The vector based solution, CorelDraw provide differentiating options of outline manipulation to provide variation in designs. Kantha designs can be viewed on-screen altering the outline property. Amongst the modifying parameters are the options to alter the outline thickness, color, style, and other attributes. The dashed and doted outlines with varying in-between gaps can be used to represent the running stitch of kantha. These special outline strokes simulate kantha designs aptly.  Whether it is a dotted line or a button whole stitch, dhanchuri or sheaf of paddy or cherry flower all stitch types can be visualized easily as illustrated in Figure 4.

Figure 4 (a) Kantha embroidery with geometrical designs on fabric
Figure 4 (a) Kantha embroidery with geometrical designs on fabric
Figure 4 (b) Computer generated kantha embroidery using various outline tools in CorelDraw
Figure 4 (b) Computer generated kantha embroidery using various outline tools in CorelDraw

7. Geometrical designs

Easy geometric tools to develop geometric motifs and their repeats as illustrated in Figure 5.

Figure 5: Computer generated geometric designs developed in two colourways using CorelDraw software
Figure 5: Computer generated geometric designs developed in two colourways using CorelDraw software

8. Traditional designs and Customization of designs using Blend tool

Exploration with tools such as bezier and freehand tool to develop traditional kantha motifs.

Figure 6: Computer generated traditional kantha designs and motifs developed using Bezier and Freehand tool in CorelDraw software
Figure 6: Computer generated traditional kantha designs and motifs developed using Bezier and Freehand tool in CorelDraw software
Traditional designs and Customization of designs using the Blend tool

Traditional designs and Customization of designs using the Blend tool

Conclusion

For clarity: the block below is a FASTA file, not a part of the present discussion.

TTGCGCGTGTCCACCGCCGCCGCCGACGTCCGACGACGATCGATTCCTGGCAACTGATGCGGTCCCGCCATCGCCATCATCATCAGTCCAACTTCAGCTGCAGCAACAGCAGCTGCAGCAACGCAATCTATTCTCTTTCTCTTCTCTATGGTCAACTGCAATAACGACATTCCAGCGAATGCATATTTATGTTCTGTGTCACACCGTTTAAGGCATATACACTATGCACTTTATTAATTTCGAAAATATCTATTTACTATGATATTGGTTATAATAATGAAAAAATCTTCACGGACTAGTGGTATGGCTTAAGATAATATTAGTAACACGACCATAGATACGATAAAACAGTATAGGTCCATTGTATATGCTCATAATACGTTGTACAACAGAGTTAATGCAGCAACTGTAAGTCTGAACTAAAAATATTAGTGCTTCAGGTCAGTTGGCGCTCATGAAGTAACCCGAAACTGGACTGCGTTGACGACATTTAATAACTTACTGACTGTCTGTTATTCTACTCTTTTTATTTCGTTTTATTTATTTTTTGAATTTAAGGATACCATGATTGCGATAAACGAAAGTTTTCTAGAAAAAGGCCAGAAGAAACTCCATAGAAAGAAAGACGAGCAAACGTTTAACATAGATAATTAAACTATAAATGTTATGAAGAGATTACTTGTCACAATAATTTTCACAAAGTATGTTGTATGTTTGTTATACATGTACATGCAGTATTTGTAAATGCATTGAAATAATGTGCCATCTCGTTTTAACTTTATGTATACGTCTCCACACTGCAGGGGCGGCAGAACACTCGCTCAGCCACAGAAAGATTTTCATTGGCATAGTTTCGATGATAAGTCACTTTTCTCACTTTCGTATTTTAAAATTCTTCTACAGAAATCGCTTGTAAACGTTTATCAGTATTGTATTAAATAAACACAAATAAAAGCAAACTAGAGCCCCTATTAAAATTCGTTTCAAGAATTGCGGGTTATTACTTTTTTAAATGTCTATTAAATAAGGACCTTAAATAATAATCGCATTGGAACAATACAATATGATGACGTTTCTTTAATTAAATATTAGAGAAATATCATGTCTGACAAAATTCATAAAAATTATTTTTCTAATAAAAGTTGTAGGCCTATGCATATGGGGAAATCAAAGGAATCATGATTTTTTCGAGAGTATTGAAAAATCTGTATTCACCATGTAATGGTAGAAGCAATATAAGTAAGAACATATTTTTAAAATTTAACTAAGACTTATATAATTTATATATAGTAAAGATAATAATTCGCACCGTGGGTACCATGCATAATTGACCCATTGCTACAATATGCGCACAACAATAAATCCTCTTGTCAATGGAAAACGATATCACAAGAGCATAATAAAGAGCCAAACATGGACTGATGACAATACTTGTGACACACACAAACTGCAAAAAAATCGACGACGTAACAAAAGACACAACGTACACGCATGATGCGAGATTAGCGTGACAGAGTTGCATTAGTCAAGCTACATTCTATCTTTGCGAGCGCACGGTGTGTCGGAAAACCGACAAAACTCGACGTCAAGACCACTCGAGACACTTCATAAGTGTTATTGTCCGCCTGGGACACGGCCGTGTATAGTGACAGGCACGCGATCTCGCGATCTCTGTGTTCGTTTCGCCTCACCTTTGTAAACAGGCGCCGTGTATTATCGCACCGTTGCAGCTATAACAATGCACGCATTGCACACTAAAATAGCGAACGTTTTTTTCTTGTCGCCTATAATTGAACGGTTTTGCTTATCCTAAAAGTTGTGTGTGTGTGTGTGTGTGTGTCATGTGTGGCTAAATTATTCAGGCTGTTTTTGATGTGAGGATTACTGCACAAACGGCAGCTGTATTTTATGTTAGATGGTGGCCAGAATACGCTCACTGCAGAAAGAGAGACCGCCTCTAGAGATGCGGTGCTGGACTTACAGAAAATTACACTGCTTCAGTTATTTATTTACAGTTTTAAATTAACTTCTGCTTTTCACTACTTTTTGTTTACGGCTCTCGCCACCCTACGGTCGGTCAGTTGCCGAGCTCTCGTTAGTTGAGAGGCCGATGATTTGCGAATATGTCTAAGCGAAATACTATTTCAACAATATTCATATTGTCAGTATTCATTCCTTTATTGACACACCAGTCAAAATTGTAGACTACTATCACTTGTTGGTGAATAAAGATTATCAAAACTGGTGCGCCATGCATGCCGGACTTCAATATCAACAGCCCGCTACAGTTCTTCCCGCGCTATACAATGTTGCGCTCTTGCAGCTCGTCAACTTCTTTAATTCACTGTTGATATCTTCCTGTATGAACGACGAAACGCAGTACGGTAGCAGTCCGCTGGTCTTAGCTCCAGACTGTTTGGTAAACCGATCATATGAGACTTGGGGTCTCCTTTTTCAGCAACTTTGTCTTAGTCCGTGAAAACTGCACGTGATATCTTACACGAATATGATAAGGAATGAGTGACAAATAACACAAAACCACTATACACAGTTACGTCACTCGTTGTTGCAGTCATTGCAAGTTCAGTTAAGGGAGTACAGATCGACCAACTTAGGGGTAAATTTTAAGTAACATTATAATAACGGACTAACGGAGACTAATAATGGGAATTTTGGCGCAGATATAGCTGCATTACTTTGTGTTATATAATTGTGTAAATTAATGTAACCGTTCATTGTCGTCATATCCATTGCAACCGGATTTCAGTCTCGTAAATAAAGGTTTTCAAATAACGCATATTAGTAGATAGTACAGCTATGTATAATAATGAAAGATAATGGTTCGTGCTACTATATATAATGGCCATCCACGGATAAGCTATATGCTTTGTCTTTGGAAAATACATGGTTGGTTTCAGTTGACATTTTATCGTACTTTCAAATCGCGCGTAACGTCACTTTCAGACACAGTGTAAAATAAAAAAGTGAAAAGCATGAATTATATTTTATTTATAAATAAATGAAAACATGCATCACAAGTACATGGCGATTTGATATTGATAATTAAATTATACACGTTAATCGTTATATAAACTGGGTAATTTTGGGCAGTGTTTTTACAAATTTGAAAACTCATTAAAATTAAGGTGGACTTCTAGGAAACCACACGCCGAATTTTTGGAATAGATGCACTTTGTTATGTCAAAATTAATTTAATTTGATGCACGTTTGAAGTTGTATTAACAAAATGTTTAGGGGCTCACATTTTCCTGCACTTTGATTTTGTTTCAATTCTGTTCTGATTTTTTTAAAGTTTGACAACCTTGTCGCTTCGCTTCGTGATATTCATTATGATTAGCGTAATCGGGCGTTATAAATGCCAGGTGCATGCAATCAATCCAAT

In this age of computer automation, the design process has become much easier and fulfilling. Simple graphic tools provide a differentiating experience with a user-friendly interface not only offering a visual edge for digital tweaking but also shrinks the cycle time remarkably bringing the more acceptable finished product to the market. Unassuming options involving variations of outlines, fill color and other properties help develop complex kantha motifs. Since hand crafted embroidery such as kantha is time consuming, graphic software such as CorelDraw and Photoshop respectively could be used in the design stage to develop a more visually appealing virtual designs before translating them on fabric. Adoption of these intuitive tools by the kantha artisans will be a step forward towards production of more contemporary and market friendly designs. 

References

  1. Trimingham, T. (2014). Tricks for digital embroidery simulation. Impressions, 37(8), 62-65. Retrieved from http://search.proquest.com/ docview/1492994471? accountid= 38977
  2. Mitchell, L. (2013). Wilcom, corel introduce new design software. Impressions, 36(8), 14. Retrieved from http://search.proquest.com/docview/1317186394?accountid=38977
  3. DeLong, M., & Martinson, B. (Eds.). (2013). Color and Design (1). London, GB: Bloomsbury Academic. Retrieved from http://www.ebrary.com
  4. Aspelund, K. (2015). Thinking “On-Screen”. In Designing an Introduction (pp. 220–238). London:
  5. Fairchild Books. Retrieved March 21, 2017, from http://dx.doi.org/10.5040/9781501309052.ch 010 5. Abling, B., & DaCosta, F. (2017). Essentials for Tops. In Fashion Flats & Technical Drawing (pp. 88–109). New York: Fairchild Books. Retrieved March 21, 2017, from http://dx.doi.org/ 10.5040 /9781501312953.ch-004.
  6. Qureshi, M. L. (1990). Social linkages of artisans with technology: upgradation of village pottery craft. Economic and Political Weekly, 25(13), 683-688. Retrieved from http://www.jstor.org/ stable/4396106

Please cite this article as: Binwant Kaur (2018) Enhancing Kantha Designs Through Pattern Exploration on Simple Software Tools. Journal of Textile and Clothing Science. https://www.jtcsonline.com/enhancing-kantha-designs-pattern-exploration/